Credits: Reuters/DAVE KAUP
What is anybody supposed to feel about the worst tragedy by far to hit the NFL in its annus horribilus of off-field happenings?
Shock? Anger? Disgust? Sympathy? Empathy? Or just sadness?
Maybe all of it.
It has always eluded me how anyone can make immediate sense of his emotions when they’re in the tumbler like this after news hits of the following kind:
According to police and news reports, Kansas City Chiefs linebacker Jovan Belcher on Saturday morning shot his girlfriend five times and killed her, in the presence of her mother. He then drove five miles to his team’s complex and met three team mentors in the parking lot – his GM, head coach and position coach.
There, Belcher pointed a gun at his own head, thanked the trio for what they’d done for him, ignored their pleas, turned, began walking away – then shot himself in the head, dead. Right in front of them.
Belcher was 25. His girlfriend, Kasandra M. Perkins, was 22.
They are survived by their three-month-old girl.
And that’s the heart-wrench of it.
Chiefs chairman and CEO Clark Hunt released this statement Saturday afternoon:
“The entire Chiefs family is deeply saddened by today’s events, and our collective hearts are heavy with sympathy, thoughts and prayers for the families and friends affected by this unthinkable tragedy. We sincerely appreciate the expressions of sympathy and support we have received from so many in the Kansas City and NFL communities, and ask for continued prayers for the loved ones of those impacted.
“We will continue to fully cooperate with the authorities and work to ensure that the appropriate counselling resources are available to all members of the organization.”
But, hey, there’s a game to play. Can’t imagine the counsellors are endorsing that.
Yes, the game will go on, by God. You have money on the outcome if you felt any sense of relief upon learning that news.
Imagine being Romeo Crennel. A little more than 24 hours after powerlessly watching Belcher off himself in so violent a manner, the head coach must lead 46 Chiefs players onto the field at Arrowhead Stadium on Sunday at noon, Central time, to play a football game.
A football game.
Same thing for one of Crennel’s defensive coaches, Gary Gibbs – the position coach for Belcher. Chiefs GM Scott Pioli also witnessed the horror and, presumably, will watch the game from a team suite.
Kansas City’s opponent – not that it matters in the context of this story, or any other – is the Carolina Panthers. Standings-wise, it’s as meaningless an NFL game as there is on the remaining docket. The host Chiefs are 1-10; the Panthers 3-8.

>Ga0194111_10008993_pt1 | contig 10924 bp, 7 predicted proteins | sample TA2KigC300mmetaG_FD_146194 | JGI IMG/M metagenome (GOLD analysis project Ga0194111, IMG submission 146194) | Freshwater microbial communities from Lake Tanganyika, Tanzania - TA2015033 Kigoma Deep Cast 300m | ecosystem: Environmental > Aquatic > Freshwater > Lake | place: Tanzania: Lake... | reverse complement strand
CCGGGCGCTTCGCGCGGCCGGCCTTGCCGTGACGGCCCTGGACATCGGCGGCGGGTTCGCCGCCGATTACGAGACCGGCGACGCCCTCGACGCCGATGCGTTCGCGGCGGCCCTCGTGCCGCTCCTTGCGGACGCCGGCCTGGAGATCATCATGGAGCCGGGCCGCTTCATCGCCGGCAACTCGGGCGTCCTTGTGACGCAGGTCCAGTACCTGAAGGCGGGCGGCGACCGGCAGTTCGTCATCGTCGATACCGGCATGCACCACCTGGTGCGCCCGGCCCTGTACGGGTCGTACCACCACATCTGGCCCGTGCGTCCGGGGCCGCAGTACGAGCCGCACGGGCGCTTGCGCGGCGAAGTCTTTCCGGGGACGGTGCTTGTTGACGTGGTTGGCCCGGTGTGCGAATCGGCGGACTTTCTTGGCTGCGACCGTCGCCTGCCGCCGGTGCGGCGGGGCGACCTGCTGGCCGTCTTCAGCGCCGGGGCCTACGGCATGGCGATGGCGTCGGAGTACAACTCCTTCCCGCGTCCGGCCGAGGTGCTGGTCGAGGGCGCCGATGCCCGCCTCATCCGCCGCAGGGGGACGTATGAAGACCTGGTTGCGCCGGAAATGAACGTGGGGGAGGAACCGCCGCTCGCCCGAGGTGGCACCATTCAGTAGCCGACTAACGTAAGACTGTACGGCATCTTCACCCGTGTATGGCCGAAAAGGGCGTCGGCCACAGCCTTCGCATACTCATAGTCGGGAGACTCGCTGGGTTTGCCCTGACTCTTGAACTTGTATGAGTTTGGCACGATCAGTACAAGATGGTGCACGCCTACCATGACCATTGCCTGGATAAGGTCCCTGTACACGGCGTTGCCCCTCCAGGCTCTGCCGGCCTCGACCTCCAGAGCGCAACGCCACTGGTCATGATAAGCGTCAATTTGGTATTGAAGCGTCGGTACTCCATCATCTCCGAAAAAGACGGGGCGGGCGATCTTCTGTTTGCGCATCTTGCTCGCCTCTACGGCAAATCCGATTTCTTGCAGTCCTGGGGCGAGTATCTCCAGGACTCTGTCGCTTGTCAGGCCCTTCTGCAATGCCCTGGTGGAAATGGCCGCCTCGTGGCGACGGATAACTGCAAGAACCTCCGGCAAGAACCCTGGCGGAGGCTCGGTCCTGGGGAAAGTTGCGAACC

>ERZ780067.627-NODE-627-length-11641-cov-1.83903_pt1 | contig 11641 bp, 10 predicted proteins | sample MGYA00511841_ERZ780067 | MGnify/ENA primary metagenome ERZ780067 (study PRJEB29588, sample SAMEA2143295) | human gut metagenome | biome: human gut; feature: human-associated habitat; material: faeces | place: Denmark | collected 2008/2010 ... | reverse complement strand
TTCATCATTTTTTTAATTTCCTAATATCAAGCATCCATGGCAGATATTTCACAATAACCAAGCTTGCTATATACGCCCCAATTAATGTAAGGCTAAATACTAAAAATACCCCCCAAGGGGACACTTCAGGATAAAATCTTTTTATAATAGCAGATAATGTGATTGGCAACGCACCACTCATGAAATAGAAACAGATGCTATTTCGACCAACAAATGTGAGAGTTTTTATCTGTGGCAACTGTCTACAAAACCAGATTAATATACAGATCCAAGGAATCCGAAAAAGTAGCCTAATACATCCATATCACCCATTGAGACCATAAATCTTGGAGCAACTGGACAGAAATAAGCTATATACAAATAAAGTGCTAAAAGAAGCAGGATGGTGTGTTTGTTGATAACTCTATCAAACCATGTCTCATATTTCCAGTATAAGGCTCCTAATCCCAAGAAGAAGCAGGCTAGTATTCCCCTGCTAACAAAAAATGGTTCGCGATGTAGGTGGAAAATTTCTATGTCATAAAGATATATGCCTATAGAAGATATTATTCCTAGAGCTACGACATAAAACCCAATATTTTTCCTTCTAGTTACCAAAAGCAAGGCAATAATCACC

Late Saturday afternoon, Kansas City released this statement to explain the go-ahead: “After discussions between the league office, (Crennel) and Chiefs team captains, the Chiefs advised the NFL that it will play tomorrow’s game vs. the Carolina Panthers at its originally scheduled time.”
By dusk Saturday, a poll posted at the Kansas City Star’s website showed that 52% of respondents preferred the game not be played. In fairness, the team has been so inept this season that that number might have been higher until the tragedy.
So what does the club do before kickoff? Hold a moment of silence? For a double-murderer who made an infant an orphan? Let’s damn well hope not. If there is a moment of silence, it had better be for the dead woman and that poor baby of hers, and for the grieving loved ones of the dead.
And there’s the anger of it.
As for the shock? I guess I was wrong about that. There shouldn’t be any.
Politically, I’m no leftie on most issues. But I won’t ever understand the gun thing in America. Citizens of a country whose newspapers advertise 36-gun storage safes – because, ya know, for some right-to-bear-armers a 35-gun safe isn’t ample enough – cannot ever really be shocked by two more deaths by handgun, however tragic.
I get it. The gun didn’t commit the murder-suicide; Belcher did. But he did it with a gun that he, or someone, either obtained legally with ease, or illegally with ease.
Rant aside, people already are anxious to know why Belcher on his last day on earth unloaded his gun as he did.
He wasn’t exactly a household name, even in Kansas City. He was among the vast majority of the NFL’s 1,700 players who make good money but can walk the malls mostly anonymously.
Belcher was an unlikely NFLer. The native of Long Island, N.Y., wasn’t drafted in 2009 after playing college ball at the University of Maine. He latched on with the Chiefs as a free-agent inside linebacker, and eventually became a starter.
He played in all 11 of Kansas City’s games this season, most recently against Denver last Sunday, a game in which he did not start nor register a defensive statistic.
About all we know now is that, unsurprisingly, Belcher’s mother told police the couple had been arguing lately.
As happened after former star linebacker Junior Seau’s suicide in the spring, a good reporter somewhere will spends weeks or months on the case and get as close as anyone ever will to the ‘why’ of it.
Not that that matters to that poor orphaned baby, whose eyes in the days and weeks ahead will be searching, desperately, for a mother gone forever.